Content provided by EdWeek Top School Jobs
This content is provided by our sponsor. It is not written by and does not necessarily reflect the views of Education Week's editorial staff.
Sponsor
School & District Management Webinar
How to Make Learning More Interactive From Anywhere
Join experts from Samsung and Boxlight to learn how to make learning more interactive from anywhere.
Content provided by Samsung
Teaching Live Online Discussion A Seat at the Table With Education Week: How Educators Can Respond to a Post-Truth Era
How do educators break through the noise of disinformation to teach lessons grounded in objective truth? Join to find out.

EdWeek Top School Jobs

Special Education Teachers
Lancaster, PA, US
Lancaster Lebanon IU 13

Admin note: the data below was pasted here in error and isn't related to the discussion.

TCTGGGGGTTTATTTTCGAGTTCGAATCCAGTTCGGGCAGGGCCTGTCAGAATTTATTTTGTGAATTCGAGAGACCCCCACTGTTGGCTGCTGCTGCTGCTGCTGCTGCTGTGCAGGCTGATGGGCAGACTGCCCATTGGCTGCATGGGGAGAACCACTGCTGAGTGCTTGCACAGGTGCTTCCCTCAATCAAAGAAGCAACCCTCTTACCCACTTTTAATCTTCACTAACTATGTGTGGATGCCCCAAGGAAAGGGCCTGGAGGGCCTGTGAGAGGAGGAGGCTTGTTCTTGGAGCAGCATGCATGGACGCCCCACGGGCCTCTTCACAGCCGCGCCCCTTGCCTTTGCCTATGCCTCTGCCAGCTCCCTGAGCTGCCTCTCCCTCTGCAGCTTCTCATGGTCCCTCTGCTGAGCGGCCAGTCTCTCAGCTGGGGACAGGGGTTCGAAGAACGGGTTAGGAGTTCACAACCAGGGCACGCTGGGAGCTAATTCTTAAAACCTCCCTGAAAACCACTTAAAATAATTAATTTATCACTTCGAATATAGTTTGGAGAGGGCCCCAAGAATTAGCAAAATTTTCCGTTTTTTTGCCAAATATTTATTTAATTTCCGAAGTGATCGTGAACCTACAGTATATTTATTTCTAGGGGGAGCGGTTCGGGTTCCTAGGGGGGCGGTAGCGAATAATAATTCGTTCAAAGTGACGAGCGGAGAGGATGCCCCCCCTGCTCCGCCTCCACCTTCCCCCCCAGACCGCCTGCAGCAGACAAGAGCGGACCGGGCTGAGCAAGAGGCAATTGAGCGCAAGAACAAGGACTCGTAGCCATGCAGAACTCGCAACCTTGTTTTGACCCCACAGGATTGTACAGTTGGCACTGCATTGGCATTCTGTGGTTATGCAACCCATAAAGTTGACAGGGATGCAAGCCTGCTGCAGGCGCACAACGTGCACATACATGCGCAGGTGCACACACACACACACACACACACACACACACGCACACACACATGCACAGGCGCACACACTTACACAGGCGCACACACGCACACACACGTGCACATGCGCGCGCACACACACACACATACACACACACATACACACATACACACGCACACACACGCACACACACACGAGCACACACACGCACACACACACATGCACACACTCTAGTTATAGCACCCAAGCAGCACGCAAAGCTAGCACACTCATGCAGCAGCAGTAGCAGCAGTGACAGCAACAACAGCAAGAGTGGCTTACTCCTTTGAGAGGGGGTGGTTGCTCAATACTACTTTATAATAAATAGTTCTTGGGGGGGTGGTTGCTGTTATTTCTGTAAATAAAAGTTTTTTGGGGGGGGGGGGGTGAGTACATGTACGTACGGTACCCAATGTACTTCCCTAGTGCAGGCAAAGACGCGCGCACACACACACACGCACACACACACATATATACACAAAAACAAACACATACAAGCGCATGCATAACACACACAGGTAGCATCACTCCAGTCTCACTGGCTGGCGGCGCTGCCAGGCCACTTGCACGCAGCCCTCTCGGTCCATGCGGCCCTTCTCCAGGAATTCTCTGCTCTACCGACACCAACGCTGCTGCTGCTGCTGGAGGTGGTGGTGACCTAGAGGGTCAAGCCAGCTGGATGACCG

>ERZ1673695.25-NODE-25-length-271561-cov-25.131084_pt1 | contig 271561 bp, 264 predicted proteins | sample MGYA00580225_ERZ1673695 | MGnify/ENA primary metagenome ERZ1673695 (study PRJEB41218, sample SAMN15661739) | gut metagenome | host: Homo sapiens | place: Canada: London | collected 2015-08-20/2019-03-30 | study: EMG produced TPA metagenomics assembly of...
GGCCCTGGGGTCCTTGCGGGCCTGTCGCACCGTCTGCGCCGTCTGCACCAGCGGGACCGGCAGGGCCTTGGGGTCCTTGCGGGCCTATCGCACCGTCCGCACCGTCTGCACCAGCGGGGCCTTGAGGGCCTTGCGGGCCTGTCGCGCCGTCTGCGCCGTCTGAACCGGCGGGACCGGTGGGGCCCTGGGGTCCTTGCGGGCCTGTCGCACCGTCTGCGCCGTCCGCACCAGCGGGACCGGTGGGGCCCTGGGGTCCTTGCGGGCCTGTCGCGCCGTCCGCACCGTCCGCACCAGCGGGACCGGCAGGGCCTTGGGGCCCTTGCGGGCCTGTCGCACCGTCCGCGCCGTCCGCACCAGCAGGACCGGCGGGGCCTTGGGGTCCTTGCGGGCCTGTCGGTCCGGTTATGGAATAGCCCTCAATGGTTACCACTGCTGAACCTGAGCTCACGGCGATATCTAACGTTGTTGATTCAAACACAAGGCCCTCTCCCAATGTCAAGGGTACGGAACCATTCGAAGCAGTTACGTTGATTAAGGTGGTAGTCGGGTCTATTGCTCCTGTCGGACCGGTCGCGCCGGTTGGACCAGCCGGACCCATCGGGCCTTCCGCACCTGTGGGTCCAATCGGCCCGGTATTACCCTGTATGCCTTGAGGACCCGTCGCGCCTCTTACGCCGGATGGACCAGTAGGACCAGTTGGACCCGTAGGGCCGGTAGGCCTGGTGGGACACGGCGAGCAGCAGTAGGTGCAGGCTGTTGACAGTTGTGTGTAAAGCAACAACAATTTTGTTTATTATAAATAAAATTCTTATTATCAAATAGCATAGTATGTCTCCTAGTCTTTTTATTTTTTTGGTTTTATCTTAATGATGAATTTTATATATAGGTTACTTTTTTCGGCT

Speech Therapists
Lancaster, PA, US
Lancaster Lebanon IU 13
BASE Program Site Director
Thornton, CO, US
Adams 12 Five Star Schools
Director of Information Technology
Montpelier, Vermont
Washington Central UUSD

Read Next

Education Briefly Stated Briefly Stated: January 13, 2021
Here's a look at some recent Education Week articles you may have missed.
8 min read
Education Obituary In Memory of Michele Molnar, EdWeek Market Brief Writer and Editor
EdWeek Market Brief Associate Editor Michele Molnar, who was instrumental in launching the publication, succumbed to cancer.
5 min read
Education Briefly Stated Briefly Stated: December 9, 2020
Here's a look at some recent Education Week articles you may have missed.
8 min read
Education Briefly Stated Briefly Stated: Stories You May Have Missed
A collection of articles from the previous week that you may have missed.
8 min read